If you’re a back sleeper, count yourself lucky because you’re one of the few who could be benefiting from the advantages sleeping on one’s back provides. However, even when back sleeping is considered an advantageous sleep position, one study revealed that only 37.5 percent of people sleep on their backs.
Sleeping on one’s back isn't all a bed of roses (pun intended), though. So, to ensure you reap the benefits of this sleep position, we’ll talk about ways of optimizing sleeping on your back and the best mattress for back sleepers.
Advantages of back sleeping
Most adult sleepers usually find the fetal position to be the most comfortable, especially for sleep. However, supine or back sleeping can benefit you in some ways, especially if you want to:
Reduce or eliminate neck pain: It can be difficult to keep your neck properly aligned when you sleep on your stomach or on your side. This, of course, leads to neck pain. But with sleeping on your back and proper pillow support, you can maintain a neutral position that’s beneficial to your neck.
Avoid stressing your shoulders: Whether you sleep on your left or right side, side sleeping stresses the side that’s pressed against the mattress. By opting to sleep on your back, you can wake up to pain-free shoulders.
Prevent acid reflux: As long as you keep your stomach lower than your esophagus while sleeping on your back, you can prevent food and acid from going up from your digestive tract.
Reduce strain on internal organs: Sleeping on either side usually stresses certain organs, while sleeping on your stomach adds pressure to the rib cage. Supine sleeping, meanwhile, is known to put less pressure on internal organs.
Disadvantages of back sleeping
Not a lot of people can successfully adjust to back sleeping. However, there are also those who willfully embrace back sleeping even when it might not be right for them.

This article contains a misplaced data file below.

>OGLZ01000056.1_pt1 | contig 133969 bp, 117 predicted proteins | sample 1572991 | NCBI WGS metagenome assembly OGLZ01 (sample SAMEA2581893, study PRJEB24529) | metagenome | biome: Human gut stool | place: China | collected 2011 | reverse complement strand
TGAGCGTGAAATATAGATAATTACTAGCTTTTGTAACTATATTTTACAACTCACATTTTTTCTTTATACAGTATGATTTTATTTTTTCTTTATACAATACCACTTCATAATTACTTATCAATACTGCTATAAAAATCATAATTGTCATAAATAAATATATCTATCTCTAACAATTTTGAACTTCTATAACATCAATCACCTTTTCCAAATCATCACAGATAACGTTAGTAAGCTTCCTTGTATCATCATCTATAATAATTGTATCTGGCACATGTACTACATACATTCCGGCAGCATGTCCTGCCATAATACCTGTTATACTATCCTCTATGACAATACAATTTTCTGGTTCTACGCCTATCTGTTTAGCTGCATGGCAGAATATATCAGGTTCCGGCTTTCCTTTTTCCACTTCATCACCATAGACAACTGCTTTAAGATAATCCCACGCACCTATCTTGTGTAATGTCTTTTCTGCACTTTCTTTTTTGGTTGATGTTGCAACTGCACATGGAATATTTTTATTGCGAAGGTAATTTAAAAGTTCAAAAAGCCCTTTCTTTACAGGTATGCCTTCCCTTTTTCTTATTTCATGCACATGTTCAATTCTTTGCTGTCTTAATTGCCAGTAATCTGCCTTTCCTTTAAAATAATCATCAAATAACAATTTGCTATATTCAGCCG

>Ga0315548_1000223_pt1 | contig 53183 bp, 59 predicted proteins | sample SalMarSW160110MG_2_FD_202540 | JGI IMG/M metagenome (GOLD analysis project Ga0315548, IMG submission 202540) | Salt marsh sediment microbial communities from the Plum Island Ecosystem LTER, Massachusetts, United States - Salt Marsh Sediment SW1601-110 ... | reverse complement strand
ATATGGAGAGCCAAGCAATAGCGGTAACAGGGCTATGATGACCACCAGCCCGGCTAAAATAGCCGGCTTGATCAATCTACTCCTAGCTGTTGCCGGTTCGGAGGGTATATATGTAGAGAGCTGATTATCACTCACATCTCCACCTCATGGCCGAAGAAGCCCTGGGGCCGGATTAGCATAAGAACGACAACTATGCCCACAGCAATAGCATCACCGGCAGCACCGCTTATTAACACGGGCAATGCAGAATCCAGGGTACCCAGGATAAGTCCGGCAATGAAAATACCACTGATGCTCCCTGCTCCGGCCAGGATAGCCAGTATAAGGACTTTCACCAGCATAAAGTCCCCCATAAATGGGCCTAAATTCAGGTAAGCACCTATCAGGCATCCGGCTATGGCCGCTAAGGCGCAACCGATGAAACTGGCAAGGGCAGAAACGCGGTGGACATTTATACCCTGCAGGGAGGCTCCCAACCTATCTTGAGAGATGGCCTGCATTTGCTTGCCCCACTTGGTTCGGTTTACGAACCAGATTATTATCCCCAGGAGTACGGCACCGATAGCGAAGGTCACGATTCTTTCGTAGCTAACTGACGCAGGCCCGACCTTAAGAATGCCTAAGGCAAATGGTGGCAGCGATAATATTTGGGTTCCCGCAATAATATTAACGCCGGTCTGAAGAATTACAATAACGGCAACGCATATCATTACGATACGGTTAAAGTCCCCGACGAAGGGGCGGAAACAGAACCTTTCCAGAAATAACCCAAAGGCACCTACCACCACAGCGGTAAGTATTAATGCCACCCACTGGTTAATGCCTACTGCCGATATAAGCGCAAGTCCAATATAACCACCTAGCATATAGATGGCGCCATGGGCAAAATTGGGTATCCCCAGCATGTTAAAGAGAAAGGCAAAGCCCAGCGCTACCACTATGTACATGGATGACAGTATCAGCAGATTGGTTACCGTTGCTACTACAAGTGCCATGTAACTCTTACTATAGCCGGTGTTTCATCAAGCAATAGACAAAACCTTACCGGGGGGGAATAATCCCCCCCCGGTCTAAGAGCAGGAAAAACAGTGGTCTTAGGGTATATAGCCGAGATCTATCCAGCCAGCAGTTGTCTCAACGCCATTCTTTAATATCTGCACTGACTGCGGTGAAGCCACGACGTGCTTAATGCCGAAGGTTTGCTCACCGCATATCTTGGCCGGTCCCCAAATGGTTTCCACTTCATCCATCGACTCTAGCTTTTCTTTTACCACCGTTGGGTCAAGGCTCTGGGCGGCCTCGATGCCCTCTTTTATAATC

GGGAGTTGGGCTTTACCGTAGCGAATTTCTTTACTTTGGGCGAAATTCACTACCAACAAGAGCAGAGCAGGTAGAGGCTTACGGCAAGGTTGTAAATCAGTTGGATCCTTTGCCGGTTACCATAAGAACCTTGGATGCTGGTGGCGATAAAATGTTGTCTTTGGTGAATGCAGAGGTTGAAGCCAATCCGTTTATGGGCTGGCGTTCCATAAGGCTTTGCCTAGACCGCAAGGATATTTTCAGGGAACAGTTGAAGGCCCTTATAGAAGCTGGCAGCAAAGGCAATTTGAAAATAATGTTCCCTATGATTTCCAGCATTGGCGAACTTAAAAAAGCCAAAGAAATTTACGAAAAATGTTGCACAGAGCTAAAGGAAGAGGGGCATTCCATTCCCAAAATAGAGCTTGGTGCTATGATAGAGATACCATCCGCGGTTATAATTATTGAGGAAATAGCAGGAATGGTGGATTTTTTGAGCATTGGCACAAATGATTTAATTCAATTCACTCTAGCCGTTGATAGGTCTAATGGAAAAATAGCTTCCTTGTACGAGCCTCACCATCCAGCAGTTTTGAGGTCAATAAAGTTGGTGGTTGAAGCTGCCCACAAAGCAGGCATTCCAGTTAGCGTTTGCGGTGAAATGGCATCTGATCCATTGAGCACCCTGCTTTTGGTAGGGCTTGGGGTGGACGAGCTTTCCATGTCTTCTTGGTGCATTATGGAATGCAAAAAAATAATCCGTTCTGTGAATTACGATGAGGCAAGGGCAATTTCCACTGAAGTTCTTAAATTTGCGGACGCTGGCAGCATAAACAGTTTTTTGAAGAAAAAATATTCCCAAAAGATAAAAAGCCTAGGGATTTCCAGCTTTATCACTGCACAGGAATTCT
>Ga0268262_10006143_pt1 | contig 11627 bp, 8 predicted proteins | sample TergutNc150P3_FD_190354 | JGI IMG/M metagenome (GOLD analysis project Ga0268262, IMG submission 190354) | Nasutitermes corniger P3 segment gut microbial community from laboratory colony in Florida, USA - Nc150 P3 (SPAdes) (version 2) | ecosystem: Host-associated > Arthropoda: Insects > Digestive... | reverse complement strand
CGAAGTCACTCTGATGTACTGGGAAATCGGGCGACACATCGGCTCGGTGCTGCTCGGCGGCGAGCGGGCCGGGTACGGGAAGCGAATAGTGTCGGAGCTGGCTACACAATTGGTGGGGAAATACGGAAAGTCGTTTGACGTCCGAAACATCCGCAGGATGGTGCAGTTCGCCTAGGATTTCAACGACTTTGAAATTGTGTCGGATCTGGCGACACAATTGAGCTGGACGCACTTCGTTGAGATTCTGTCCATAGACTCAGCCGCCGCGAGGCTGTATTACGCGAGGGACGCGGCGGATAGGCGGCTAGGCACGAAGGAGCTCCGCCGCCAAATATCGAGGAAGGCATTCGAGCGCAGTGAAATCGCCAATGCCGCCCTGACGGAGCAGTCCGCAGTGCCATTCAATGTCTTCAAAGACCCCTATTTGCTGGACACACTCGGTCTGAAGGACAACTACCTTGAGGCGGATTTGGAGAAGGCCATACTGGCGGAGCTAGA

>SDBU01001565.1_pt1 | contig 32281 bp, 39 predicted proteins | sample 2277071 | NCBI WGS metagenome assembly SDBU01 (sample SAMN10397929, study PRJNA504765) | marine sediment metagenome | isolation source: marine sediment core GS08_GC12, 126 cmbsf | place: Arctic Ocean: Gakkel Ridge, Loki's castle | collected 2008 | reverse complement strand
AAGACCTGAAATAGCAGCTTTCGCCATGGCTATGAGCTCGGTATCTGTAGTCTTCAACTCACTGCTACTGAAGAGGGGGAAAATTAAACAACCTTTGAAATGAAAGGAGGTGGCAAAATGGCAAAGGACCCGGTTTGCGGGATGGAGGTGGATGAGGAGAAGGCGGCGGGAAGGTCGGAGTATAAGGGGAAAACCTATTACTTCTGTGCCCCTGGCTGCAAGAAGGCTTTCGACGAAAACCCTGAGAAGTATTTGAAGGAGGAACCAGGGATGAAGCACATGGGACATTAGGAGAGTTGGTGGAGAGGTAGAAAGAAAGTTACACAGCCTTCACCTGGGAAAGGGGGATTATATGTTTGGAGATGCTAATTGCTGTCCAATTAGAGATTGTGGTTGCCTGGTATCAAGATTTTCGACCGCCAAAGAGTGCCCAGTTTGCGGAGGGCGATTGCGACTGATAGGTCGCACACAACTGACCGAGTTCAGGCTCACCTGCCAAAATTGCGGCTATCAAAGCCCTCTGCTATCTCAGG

Consider going back to your favourite sleeping position from supine sleeping if you already have the following conditions:
Sleep apnea: Since sleeping on your back forces your chin forward (especially if you use high pillows), it can lead to breathing obstruction, thereby making sleep apnea worse. If you prefer the supine sleep position, sleep with your chin pointed up.
Lower back pain: Sleeping on your back can lead to your hips sinking and the arching of your lower back, especially with poor mattress support. This can make your lower back pain worse.
Sleep disruption and discomfort: If you find back sleeping uncomfortable, don’t force it as quality sleep is important. Instead, try to combine back with side sleeping to avoid disrupted sleep.
Aside from the above, women who are 20 weeks pregnant, chronic snorers and those with severe cases of sleep apnea should avoid sleeping on their backs.
How to sleep better in a supine position
To experience the benefits of back sleeping, try the following simple tips:
Use a low or medium-height pillow for your head.This helps keep the proper alignment from your neck to your spine. This is also ideal for those with sleep apnea.
Place a pillow underneath your knees. Doing this decreases the pressure on your hips and keeps your lower back slightly curved.
Add extra pillows while you’re switching from another sleeping position. Using additional pillows to support your switch to back sleeping can gently "remind" your body of your goal. For example, if you're switching from sleeping on your stomach to back sleeping, placing a few pillows close to you on both sides can discourage you from rolling over to your stomach during sleep.
By following these tips, you can be a better back sleeper and avoid the downsides of the supine sleep position.
The best mattress for back sleepers
People who like to lie down and sleep on their back must ensure their spine maintains a position similar to when they are standing. To keep your back in its natural alignment, go for a firmer organic latex mattress. Since back sleepers tend to spread out their body weight, it’s important to choose a mattress that moulds itself to the body, offering the best in terms of comfort and support.
Latex mattresses are notoriously durable and can adapt to your body’s natural curvature with just the right level of springiness to allow for a good night’s sleep. With a good-quality natural latex mattress, pain in your upper back and shoulders, the middle back or the lower back can be significantly reduced.
Organic latex rubber also regulates body heat well unlike memory foam, so you can sleep comfortably throughout the night.
Back sleepers usually have an easier time finding the best mattress as a wide range of mattresses is made with back sleepers in mind.
At Nature’s Embrace, we have a range of organic latex mattresses that are perfect for back sleepers like you.